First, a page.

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Reese JB , Sorice KA , Oppenheimer NM , Smith KC , Bober SL , Bantug ET , Schwartz SC , Porter LS
Why do breast cancer survivors decline a couple-based intimacy enhancement intervention trial?
Transl Behav Med. 2020 May 20;10(2) :435-440
PMID: 30544201    PMCID: PMC7237544    URL: https://www.ncbi.nlm.nih.gov/pubmed/30544201
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Recruitment challenges hinder behavioral intervention research in cancer survivors. The purpose was to examine the reasons for declining and intervention preferences of study-eligible breast cancer survivors declining a trial of a four-session couple-based Intimacy Enhancement intervention (refusers) and explore whether refusers differed from participants on key characteristics. Partnered, post-treatment breast cancer survivors reporting sexual concerns who were eligible for but declined participation in the intervention trial were approached to complete a standardized 5-min telephone survey assessing reasons for declining and support preferences. Demographic, clinical, and sexual concerns information were collected during screening. Trial participants and refusers were compared on key variables of age, race, hormone therapy use, time since treatment, level of sexual concerns, and recruitment method using t-tests or chi-square tests. Among the 31 women who declined the trial and completed the survey, the most common reasons for declining were time commitment (74%) and partner noninterest (32%). Most (61%) reported that the telephone format played little to no role in their refusal. Eighty-one percent wanted their partners involved in a program addressing sexual concerns. The two most preferred resources were informational websites (45%) and meeting with a professional (26%). Trial participants and refusers did not differ on any key factors examined. Developing intimacy interventions that are very brief, partner-optional, or that use stepped care may bolster uptake. The methods used to examine study-eligible candidates' needs and preferences could be employed in other health populations, thus having broader implications for research design.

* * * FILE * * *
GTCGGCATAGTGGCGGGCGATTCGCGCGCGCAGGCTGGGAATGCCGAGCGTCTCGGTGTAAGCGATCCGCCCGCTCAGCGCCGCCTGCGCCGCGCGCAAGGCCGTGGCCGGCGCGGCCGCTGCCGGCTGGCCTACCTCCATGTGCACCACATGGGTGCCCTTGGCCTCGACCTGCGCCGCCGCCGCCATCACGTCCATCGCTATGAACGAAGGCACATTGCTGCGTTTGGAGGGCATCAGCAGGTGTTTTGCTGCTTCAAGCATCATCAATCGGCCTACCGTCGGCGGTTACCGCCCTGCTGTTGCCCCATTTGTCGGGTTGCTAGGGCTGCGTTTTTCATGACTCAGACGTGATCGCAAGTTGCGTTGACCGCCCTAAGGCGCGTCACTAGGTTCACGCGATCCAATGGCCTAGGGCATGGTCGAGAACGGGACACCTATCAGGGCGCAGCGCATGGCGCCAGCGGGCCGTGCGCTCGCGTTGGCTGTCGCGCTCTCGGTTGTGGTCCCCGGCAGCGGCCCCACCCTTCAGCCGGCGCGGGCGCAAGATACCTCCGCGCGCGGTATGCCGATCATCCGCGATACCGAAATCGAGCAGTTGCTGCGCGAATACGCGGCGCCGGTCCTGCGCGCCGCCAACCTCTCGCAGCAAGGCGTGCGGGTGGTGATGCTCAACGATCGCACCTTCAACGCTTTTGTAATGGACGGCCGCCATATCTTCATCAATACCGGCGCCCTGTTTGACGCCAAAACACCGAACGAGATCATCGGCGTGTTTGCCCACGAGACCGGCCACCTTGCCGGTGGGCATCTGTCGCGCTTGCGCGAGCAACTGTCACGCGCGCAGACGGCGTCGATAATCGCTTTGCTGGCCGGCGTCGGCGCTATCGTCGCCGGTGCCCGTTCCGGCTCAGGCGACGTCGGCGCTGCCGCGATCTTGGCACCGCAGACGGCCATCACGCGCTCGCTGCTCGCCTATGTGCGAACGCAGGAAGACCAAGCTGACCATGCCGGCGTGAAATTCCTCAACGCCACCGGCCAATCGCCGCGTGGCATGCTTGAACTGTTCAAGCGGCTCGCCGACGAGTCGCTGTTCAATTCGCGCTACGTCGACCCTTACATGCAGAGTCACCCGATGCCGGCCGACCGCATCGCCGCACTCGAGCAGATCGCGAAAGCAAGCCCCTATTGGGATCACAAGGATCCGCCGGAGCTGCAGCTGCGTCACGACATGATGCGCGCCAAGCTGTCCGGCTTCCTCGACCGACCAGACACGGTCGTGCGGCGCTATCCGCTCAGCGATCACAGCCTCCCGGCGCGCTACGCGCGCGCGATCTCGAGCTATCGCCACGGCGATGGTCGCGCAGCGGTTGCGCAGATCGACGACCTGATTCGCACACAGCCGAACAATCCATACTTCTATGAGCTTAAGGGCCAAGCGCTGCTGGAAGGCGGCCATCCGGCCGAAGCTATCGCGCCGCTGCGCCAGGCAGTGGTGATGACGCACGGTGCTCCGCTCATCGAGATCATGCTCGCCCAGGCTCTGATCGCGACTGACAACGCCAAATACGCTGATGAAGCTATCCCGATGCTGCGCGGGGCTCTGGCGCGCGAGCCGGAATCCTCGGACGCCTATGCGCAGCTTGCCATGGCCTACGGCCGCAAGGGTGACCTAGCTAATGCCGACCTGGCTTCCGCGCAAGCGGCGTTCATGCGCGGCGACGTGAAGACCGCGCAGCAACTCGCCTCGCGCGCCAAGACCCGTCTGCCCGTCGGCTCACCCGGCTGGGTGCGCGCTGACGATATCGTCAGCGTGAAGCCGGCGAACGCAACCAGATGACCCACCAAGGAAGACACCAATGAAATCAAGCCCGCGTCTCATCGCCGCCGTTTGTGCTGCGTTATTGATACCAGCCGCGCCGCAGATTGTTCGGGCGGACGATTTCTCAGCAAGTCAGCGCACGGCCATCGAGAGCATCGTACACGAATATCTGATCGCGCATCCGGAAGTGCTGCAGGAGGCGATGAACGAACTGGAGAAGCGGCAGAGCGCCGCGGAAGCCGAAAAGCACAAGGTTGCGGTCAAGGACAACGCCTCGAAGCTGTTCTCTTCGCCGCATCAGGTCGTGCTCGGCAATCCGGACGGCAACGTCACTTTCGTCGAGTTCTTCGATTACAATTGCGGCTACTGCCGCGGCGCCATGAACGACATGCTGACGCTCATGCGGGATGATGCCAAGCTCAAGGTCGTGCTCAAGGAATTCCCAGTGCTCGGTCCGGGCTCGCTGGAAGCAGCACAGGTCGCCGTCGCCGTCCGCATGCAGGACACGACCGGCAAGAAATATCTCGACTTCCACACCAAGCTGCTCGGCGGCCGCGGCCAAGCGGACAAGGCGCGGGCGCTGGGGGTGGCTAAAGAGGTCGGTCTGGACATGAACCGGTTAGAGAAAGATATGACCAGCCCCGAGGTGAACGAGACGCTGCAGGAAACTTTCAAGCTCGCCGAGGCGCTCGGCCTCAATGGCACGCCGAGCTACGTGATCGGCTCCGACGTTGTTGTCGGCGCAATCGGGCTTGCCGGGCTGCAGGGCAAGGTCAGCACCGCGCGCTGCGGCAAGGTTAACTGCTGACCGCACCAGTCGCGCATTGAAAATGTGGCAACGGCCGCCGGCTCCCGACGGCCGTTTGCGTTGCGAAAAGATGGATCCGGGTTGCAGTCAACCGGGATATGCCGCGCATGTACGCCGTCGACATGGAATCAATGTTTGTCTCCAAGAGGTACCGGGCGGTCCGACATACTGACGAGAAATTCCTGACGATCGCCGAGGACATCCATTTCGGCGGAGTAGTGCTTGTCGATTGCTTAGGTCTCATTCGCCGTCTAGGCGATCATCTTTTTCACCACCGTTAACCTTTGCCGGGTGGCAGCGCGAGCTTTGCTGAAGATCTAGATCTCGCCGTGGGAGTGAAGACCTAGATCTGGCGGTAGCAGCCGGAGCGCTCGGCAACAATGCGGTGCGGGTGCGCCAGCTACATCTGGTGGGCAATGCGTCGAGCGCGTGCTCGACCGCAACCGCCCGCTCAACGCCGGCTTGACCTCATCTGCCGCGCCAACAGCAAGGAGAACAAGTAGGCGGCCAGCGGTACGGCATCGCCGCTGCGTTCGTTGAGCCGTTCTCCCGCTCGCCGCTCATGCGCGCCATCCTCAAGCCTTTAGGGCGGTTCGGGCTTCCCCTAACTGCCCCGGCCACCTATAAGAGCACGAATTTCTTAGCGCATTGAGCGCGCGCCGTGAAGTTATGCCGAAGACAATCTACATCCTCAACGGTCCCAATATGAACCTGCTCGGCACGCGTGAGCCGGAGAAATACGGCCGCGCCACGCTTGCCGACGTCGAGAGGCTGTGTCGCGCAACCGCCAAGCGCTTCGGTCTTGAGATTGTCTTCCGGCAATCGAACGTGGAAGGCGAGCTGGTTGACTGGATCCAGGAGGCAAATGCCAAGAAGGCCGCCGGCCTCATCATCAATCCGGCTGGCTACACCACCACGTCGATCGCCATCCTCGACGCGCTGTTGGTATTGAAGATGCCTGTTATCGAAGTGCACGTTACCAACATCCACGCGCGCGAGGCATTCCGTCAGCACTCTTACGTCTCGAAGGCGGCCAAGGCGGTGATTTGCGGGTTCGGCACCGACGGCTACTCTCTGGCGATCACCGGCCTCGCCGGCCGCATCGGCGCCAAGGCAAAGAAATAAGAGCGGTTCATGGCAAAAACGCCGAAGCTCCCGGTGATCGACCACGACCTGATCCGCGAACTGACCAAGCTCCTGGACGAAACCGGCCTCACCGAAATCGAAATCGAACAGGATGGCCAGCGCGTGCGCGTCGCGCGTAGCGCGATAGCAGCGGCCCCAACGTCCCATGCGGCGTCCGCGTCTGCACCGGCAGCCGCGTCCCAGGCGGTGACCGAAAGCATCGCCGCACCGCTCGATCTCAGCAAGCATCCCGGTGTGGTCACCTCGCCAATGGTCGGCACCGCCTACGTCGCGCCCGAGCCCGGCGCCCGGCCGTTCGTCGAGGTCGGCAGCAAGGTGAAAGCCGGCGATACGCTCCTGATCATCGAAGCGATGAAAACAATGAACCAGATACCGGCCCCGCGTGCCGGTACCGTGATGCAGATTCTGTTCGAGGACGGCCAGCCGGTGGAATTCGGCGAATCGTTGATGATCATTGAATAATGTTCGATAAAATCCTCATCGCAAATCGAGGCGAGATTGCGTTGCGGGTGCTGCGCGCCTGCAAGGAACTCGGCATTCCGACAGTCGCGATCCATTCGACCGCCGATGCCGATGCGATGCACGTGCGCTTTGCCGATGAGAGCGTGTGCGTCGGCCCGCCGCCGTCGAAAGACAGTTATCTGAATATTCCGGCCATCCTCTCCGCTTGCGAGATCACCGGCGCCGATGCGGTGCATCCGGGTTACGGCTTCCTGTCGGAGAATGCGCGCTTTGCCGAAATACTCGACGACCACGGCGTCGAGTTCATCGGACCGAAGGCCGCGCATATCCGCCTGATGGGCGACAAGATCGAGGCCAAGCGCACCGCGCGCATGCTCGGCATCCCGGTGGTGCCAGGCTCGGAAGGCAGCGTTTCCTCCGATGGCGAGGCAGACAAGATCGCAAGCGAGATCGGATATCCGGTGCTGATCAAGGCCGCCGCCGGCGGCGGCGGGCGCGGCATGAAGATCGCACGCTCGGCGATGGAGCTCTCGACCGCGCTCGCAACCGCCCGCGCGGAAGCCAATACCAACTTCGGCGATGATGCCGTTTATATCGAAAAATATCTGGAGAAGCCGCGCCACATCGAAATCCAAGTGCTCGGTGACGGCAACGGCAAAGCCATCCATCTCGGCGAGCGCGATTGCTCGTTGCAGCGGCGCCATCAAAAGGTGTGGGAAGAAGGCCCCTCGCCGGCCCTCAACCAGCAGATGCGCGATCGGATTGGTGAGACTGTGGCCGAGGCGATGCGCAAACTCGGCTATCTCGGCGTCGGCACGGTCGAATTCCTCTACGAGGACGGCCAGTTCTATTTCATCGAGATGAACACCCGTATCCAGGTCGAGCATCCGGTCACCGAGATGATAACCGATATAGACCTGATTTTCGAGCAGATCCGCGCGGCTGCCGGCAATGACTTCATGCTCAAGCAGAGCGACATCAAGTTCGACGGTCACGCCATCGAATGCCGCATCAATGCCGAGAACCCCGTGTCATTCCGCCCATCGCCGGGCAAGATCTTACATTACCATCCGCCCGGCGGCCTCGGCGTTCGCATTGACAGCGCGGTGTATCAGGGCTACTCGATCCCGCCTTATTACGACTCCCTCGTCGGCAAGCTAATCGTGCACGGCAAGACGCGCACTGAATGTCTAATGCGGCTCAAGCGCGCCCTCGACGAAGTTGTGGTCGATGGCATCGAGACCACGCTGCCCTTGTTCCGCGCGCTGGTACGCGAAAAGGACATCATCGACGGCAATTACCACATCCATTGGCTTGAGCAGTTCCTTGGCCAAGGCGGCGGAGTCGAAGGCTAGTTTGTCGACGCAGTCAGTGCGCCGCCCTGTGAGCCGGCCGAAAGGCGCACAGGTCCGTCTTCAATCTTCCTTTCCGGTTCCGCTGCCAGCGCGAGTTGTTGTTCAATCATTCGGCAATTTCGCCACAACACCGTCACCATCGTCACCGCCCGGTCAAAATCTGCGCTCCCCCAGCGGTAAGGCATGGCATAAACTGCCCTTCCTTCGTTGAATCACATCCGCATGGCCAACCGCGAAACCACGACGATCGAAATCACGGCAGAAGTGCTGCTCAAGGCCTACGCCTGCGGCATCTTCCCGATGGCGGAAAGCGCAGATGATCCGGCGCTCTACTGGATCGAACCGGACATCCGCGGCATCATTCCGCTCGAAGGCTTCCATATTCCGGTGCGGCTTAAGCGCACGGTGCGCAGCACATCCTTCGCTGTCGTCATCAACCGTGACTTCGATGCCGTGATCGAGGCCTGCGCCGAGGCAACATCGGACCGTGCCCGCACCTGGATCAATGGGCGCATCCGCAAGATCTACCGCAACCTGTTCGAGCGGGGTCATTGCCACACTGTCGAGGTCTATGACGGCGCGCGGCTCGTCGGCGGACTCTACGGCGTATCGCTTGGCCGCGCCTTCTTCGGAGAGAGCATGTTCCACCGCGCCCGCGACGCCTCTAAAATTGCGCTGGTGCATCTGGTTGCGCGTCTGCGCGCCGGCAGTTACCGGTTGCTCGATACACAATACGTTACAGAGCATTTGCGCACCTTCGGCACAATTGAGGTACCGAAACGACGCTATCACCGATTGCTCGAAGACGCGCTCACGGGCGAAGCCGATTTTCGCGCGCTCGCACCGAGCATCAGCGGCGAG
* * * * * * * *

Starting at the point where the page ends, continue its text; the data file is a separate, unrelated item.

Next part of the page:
1613-9860 Reese, Jennifer Barsky Sorice, Kristen A Oppenheimer, Natalie M Smith, Katherine Clegg Bober, Sharon L Bantug, Elissa T Schwartz, Sharon C Porter, Laura S Journal Article R21 CA191354/CA/NCI NIH HHS/ P30 CA006927/CA/NCI NIH HHS/ England Transl Behav Med. 2018 Dec 13. pii: 5244082. doi: 10.1093/tbm/iby129.